The Labor Party and the Clean Energy Council, the primary organizations that represent the renewable industry sector, have made a last ditch effort to get an agreement regarding the Renewable Energy Target before Christmas last year.
In a bit of a risky move, the CEC has softened its hard stance of that they will not accept any changes to be made on the RET. The organization and the renewable industry is now ready to reveal its cards on the table.
Renewable industry political agreement to compromise on RET
In a letter to Tony Abbott, Australian Prime Minister, and Bill Shorten, the leader of the opposition, the CEC states: “While we do not accept there is any cogent public policy case for reducing the RET, in order to restore bipartisanship on the policy we would consider proposals with a target for RET in the mid-to-high thirty thousand in 2020.’’
Whatever the CEC’s and the renewable industry original intent is in writing these statements, it will eventually send the signal to the government that the renewable industry is conceding to the government’s move of cutting the large-scale component of the RET from 41,000 Wh in 2020 to only35,000 Wh.
Additionally, the CEC letter states that there’s a need to increase the targets for LRET’s interim years from 2016 to 2017. Utility-scale developers believe that this is important for it will be the way to remove a great oversupply of renewable energy certificates in the energy market and increase their price.
If this happens, it will induce power retailers to quickly initiate making contracts to buy power from new projects to satisfy the needs of the energy market.
Government still planning on reducing RET commitments
But the government’s response given to Climate Spectator regarding Labour’s acceptance of the CEC proposal is to continue its plan to reduce the RET together with putting a cap on the renewables’ market share by 20%.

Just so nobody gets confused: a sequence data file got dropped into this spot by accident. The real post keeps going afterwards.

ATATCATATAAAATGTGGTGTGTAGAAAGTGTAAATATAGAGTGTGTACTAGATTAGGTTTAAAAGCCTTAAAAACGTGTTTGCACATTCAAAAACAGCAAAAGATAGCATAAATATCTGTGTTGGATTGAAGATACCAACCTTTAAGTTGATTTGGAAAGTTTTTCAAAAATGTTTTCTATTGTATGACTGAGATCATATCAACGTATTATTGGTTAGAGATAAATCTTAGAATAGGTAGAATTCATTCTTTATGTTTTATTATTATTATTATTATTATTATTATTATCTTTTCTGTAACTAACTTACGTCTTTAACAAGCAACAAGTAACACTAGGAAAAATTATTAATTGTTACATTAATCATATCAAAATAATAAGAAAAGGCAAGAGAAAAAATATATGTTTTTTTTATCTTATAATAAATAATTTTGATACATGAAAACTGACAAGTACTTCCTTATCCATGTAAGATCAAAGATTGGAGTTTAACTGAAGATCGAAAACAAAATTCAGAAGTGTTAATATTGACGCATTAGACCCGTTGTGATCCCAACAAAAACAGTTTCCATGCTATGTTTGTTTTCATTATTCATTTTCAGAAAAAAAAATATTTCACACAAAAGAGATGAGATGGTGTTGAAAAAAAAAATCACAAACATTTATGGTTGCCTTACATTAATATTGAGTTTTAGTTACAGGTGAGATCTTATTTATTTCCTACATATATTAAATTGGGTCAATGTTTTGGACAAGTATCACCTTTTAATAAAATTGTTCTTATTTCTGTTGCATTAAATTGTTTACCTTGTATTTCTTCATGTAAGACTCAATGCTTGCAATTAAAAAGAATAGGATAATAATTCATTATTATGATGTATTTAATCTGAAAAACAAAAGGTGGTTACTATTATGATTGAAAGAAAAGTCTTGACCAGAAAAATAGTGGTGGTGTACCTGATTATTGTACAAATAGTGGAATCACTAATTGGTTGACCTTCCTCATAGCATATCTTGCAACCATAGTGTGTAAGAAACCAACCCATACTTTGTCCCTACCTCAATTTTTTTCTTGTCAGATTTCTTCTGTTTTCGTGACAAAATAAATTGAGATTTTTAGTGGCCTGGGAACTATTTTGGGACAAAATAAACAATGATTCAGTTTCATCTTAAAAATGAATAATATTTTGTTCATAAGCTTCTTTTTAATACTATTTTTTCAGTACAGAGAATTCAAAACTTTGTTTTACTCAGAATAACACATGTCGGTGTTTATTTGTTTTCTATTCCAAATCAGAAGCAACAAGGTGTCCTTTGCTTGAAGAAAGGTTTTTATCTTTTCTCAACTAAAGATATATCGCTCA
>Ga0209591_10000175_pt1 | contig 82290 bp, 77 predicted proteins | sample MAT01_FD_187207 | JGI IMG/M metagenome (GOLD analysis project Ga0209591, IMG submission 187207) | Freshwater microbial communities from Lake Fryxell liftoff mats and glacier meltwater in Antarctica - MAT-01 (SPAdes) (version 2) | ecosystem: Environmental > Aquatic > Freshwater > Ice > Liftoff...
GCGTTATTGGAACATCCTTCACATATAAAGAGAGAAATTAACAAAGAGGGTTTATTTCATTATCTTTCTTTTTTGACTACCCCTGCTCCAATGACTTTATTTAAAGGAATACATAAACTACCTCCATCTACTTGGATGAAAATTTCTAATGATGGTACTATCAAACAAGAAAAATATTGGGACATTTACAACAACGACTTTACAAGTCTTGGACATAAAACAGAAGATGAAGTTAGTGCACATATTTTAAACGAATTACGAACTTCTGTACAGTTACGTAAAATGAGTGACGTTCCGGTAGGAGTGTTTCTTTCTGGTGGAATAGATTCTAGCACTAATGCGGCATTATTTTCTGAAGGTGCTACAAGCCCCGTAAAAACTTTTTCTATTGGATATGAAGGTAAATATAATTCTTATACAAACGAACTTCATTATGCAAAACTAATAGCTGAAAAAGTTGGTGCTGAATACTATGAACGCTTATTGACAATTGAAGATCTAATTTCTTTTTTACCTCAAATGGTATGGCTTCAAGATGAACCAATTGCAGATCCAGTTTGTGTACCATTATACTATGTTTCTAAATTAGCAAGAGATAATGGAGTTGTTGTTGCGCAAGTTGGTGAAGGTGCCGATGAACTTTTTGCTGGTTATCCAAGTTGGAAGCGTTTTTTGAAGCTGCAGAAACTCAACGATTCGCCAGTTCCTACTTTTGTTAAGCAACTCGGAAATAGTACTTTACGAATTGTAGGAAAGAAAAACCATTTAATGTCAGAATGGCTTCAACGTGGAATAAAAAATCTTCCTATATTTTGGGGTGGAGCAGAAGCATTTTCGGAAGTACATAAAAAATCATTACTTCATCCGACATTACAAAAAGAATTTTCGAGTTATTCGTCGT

“The Government is ready to resume negotiations bearing in mind the clear stated position that the energy market has changed and that the 20 per cent target based on 2009 forecasts no longer reflects market reality,” a spokesperson for Minister Hunt said.
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“Recalibration of the RET must take this into account and better align the target with changing consumption and market forecasts,” the spokesman added.
This kind of statement reveals the intent of the government of not willing to stray off from its 27,000 GWh self-imposed target.
If the government would really be obstinate in this position, the strategy of CEC of conceding and abandoning their no-change position of the renewable industry appears to have failed.
Not all hope is lost for renewable industry
However, there might still be some hope for the CEC and the renewable industry. In its reply to Minister Hunt’s spokesperson, the Climate Spectator stated that Hunt’s response hinted that the government was not interested in agreeing to what was proposed by the CEC.
The reply from Hunt’s office seems to indicate that they are still open to negotiations. To quote: “The Government has always been prepared to negotiate with the Labour Party on the RET. The specific details of those negotiations would take place in-confidence and we would again encourage the ALP to return to the table.”